Several assumptions were made in this study. D&C and laparoscopy were assumed 100% diagnostic, meaning that no pregnancy was missed when D&C was done to document chorionic villi and no ectopic pregnancy was missed by laparoscopy. Also, although ultrasound is not 100% sensitive, the assumption was that ultrasound diagnosis is always accurate. Therefore, ultrasound might not detect an intrauterine pregnancy and fall into the nondiagnostic category, but we assume that intrauterine pregnancy cannot be mistaken for an ectopic pregnancy and vice versa. The possibility of a heterotopic pregnancy was not accounted for in the model.
Table 2 shows calculated outcomes for each strategy. No ectopic pregnancies were missed with strategies involving only ultrasound and hCG. Among those strategies, transvaginal ultrasound as the first step led to the fewest interrupted intrauterine pregnancies. Those two strategies were similar in number of procedures and days until diagnosis.
The progesterone algorithms missed more women with ectopic pregnancies and required more surgeries than those without progesterone and had the fewest number of interrupted intrauterine pregnancies.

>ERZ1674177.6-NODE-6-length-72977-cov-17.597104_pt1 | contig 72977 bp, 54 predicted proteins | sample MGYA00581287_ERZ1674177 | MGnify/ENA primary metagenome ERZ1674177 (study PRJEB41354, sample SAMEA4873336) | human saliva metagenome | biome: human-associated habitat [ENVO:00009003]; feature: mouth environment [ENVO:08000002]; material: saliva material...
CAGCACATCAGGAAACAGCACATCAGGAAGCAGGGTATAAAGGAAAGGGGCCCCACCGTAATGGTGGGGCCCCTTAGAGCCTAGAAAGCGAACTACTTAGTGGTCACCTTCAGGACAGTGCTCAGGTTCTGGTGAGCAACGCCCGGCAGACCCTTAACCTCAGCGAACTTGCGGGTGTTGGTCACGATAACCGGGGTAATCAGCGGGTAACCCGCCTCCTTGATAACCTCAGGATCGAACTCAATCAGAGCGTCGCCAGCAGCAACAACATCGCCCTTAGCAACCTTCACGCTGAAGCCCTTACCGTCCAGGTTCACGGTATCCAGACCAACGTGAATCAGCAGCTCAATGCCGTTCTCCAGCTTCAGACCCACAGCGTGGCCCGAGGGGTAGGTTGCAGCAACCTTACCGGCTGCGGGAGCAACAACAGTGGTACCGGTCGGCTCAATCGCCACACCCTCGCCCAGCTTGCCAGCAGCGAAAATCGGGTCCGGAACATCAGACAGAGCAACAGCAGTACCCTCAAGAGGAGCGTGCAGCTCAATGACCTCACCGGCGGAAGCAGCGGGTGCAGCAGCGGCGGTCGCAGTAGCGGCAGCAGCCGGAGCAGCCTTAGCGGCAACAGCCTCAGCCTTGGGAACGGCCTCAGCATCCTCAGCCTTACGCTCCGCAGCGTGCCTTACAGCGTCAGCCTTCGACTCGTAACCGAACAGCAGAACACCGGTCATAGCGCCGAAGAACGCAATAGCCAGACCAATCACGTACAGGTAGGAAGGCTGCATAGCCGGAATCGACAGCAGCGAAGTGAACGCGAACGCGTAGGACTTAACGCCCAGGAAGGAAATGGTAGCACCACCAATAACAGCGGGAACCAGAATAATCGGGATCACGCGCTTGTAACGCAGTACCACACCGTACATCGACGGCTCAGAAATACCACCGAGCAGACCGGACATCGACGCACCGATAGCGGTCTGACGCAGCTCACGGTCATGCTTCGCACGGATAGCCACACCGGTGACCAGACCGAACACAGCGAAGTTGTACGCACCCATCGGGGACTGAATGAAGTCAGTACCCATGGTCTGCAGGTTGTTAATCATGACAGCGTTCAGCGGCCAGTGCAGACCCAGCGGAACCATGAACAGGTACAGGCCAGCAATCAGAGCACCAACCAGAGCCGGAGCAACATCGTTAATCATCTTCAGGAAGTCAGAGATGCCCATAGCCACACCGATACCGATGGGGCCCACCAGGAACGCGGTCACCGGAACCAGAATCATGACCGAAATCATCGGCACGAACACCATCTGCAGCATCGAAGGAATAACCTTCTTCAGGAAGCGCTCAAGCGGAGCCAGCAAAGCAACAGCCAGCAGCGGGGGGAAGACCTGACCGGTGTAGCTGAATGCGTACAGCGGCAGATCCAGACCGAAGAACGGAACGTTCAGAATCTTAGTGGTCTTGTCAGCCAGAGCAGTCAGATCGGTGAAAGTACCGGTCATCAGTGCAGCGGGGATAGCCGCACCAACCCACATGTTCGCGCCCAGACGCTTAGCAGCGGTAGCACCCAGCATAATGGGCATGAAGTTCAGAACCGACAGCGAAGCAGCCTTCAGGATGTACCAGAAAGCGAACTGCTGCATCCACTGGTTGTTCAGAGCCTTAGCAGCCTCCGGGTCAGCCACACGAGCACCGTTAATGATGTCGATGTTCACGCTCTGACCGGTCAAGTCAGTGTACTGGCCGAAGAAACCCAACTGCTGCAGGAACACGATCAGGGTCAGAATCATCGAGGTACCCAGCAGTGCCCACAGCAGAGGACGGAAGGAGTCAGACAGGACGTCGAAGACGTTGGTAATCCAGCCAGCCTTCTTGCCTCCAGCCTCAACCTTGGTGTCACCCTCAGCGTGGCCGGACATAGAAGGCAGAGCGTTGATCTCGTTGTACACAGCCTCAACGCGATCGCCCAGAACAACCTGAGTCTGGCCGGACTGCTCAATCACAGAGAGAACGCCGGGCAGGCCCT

The strategy of ultrasound followed by ultrasound was associated with no missed ectopic pregnancies and the shortest time until diagnosis. Clinical examination alone resulted in no incremental costs, no procedures, and no interrupted pregnancies; however, all ectopic pregnancies were missed.
One- and two-way sensitivity analyses using probability ranges are shown in Table 1. The strategy of ultrasound followed by quantitative hCG was no longer the optimal protocol (fewest interrupted intrauterine pregnancies and missed ectopics) if overall sensitivity of ultrasound fell below 93%, odds ratio if the sensitivity of ultrasound to detect intrauterine pregnancies in women with hCG measurements greater than the discriminatory zone exceeded 99%. In those cases, the strategy of hCG followed by ultrasound had the fewest negative outcomes (Figure 2). The strategy with ultrasound and repeat ultrasound had the most favorable results only if the sensitivity of repeat ultrasound exceeded 80%.